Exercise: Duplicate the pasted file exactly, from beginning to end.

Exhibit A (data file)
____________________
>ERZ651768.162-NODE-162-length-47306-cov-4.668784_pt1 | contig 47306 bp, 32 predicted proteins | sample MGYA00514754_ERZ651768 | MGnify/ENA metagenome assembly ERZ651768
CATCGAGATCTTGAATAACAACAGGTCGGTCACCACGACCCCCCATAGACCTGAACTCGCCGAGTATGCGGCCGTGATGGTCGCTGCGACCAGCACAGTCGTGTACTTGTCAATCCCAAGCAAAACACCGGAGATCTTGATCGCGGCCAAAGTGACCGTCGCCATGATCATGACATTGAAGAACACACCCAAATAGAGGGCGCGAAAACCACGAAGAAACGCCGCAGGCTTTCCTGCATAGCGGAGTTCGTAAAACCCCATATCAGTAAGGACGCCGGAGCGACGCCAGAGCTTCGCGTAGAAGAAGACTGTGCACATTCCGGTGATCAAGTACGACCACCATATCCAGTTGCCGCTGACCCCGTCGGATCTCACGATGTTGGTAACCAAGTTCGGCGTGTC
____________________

>ERZ651768.162-NODE-162-length-47306-cov-4.668784_pt1 | contig 47306 bp, 32 predicted proteins | sample MGYA00514754_ERZ651768 | MGnify/ENA metagenome assembly ERZ651768
CATCGAGATCTTGAATAACAACAGGTCGGTCACCACGACCCCCCATAGACCTGAACTCGCCGAGTATGCGGCCGTGATGGTCGCTGCGACCAGCACAGTCGTGTACTTGTCAATCCCAAGCAAAACACCGGAGATCTTGATCGCGGCCAAAGTGACCGTCGCCATGATCATGACATTGAAGAACACACCCAAATAGAGGGCGCGAAAACCACGAAGAAACGCCGCAGGCTTTCCTGCATAGCGGAGTTCGTAAAACCCCATATCAGTAAGGACGCCGGAGCGACGCCAGAGCTTCGCGTAGAAGAAGACTGTGCACATTCCGGTGATCAAGTACGACCACCATATCCAGTTGCCGCTGACCCCGTCGGATCTCACGATGTTGGTAACCAAGTTCGGCGTGTC